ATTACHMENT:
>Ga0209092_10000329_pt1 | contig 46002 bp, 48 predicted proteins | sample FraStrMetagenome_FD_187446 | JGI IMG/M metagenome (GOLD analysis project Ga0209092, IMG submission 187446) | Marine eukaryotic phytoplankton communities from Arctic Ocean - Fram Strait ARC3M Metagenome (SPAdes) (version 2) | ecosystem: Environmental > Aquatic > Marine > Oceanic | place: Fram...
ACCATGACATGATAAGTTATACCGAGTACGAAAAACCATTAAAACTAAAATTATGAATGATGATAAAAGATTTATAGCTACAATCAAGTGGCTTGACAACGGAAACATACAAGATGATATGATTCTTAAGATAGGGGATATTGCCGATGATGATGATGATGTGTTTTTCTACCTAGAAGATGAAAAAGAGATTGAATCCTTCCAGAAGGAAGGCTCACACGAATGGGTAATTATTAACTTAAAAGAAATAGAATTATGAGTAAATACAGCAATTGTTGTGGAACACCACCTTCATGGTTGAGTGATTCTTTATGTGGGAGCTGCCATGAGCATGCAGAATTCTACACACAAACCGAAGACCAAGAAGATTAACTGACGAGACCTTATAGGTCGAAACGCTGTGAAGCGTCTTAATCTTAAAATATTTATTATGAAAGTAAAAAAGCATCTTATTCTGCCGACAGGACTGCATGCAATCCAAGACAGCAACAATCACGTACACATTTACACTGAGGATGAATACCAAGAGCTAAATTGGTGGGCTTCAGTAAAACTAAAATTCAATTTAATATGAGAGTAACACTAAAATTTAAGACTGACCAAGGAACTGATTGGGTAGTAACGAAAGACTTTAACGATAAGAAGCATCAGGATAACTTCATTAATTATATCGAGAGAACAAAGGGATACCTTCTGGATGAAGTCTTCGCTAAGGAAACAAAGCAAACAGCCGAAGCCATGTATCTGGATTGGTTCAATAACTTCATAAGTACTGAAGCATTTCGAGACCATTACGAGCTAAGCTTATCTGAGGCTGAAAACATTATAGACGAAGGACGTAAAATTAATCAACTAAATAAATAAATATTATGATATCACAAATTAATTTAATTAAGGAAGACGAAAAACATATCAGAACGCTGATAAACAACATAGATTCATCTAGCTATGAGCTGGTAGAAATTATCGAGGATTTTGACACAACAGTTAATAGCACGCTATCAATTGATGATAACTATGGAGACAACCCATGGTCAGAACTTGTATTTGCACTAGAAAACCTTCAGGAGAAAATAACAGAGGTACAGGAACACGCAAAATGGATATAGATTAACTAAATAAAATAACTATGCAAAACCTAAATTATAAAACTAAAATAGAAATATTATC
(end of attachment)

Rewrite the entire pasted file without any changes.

>Ga0209092_10000329_pt1 | contig 46002 bp, 48 predicted proteins | sample FraStrMetagenome_FD_187446 | JGI IMG/M metagenome (GOLD analysis project Ga0209092, IMG submission 187446) | Marine eukaryotic phytoplankton communities from Arctic Ocean - Fram Strait ARC3M Metagenome (SPAdes) (version 2) | ecosystem: Environmental > Aquatic > Marine > Oceanic | place: Fram...
ACCATGACATGATAAGTTATACCGAGTACGAAAAACCATTAAAACTAAAATTATGAATGATGATAAAAGATTTATAGCTACAATCAAGTGGCTTGACAACGGAAACATACAAGATGATATGATTCTTAAGATAGGGGATATTGCCGATGATGATGATGATGTGTTTTTCTACCTAGAAGATGAAAAAGAGATTGAATCCTTCCAGAAGGAAGGCTCACACGAATGGGTAATTATTAACTTAAAAGAAATAGAATTATGAGTAAATACAGCAATTGTTGTGGAACACCACCTTCATGGTTGAGTGATTCTTTATGTGGGAGCTGCCATGAGCATGCAGAATTCTACACACAAACCGAAGACCAAGAAGATTAACTGACGAGACCTTATAGGTCGAAACGCTGTGAAGCGTCTTAATCTTAAAATATTTATTATGAAAGTAAAAAAGCATCTTATTCTGCCGACAGGACTGCATGCAATCCAAGACAGCAACAATCACGTACACATTTACACTGAGGATGAATACCAAGAGCTAAATTGGTGGGCTTCAGTAAAACTAAAATTCAATTTAATATGAGAGTAACACTAAAATTTAAGACTGACCAAGGAACTGATTGGGTAGTAACGAAAGACTTTAACGATAAGAAGCATCAGGATAACTTCATTAATTATATCGAGAGAACAAAGGGATACCTTCTGGATGAAGTCTTCGCTAAGGAAACAAAGCAAACAGCCGAAGCCATGTATCTGGATTGGTTCAATAACTTCATAAGTACTGAAGCATTTCGAGACCATTACGAGCTAAGCTTATCTGAGGCTGAAAACATTATAGACGAAGGACGTAAAATTAATCAACTAAATAAATAAATATTATGATATCACAAATTAATTTAATTAAGGAAGACGAAAAACATATCAGAACGCTGATAAACAACATAGATTCATCTAGCTATGAGCTGGTAGAAATTATCGAGGATTTTGACACAACAGTTAATAGCACGCTATCAATTGATGATAACTATGGAGACAACCCATGGTCAGAACTTGTATTTGCACTAGAAAACCTTCAGGAGAAAATAACAGAGGTACAGGAACACGCAAAATGGATATAGATTAACTAAATAAAATAACTATGCAAAACCTAAATTATAAAACTAAAATAGAAATATTATC